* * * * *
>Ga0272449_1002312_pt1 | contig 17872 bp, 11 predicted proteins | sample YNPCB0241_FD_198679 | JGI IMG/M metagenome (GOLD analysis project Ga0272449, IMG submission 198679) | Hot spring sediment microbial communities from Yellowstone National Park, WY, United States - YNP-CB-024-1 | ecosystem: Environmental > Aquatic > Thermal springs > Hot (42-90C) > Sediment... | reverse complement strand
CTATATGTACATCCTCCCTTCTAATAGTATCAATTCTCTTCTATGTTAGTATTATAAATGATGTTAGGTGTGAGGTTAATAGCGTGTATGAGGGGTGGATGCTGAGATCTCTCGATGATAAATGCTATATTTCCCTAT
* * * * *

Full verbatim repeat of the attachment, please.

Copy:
>Ga0272449_1002312_pt1 | contig 17872 bp, 11 predicted proteins | sample YNPCB0241_FD_198679 | JGI IMG/M metagenome (GOLD analysis project Ga0272449, IMG submission 198679) | Hot spring sediment microbial communities from Yellowstone National Park, WY, United States - YNP-CB-024-1 | ecosystem: Environmental > Aquatic > Thermal springs > Hot (42-90C) > Sediment... | reverse complement strand
CTATATGTACATCCTCCCTTCTAATAGTATCAATTCTCTTCTATGTTAGTATTATAAATGATGTTAGGTGTGAGGTTAATAGCGTGTATGAGGGGTGGATGCTGAGATCTCTCGATGATAAATGCTATATTTCCCTAT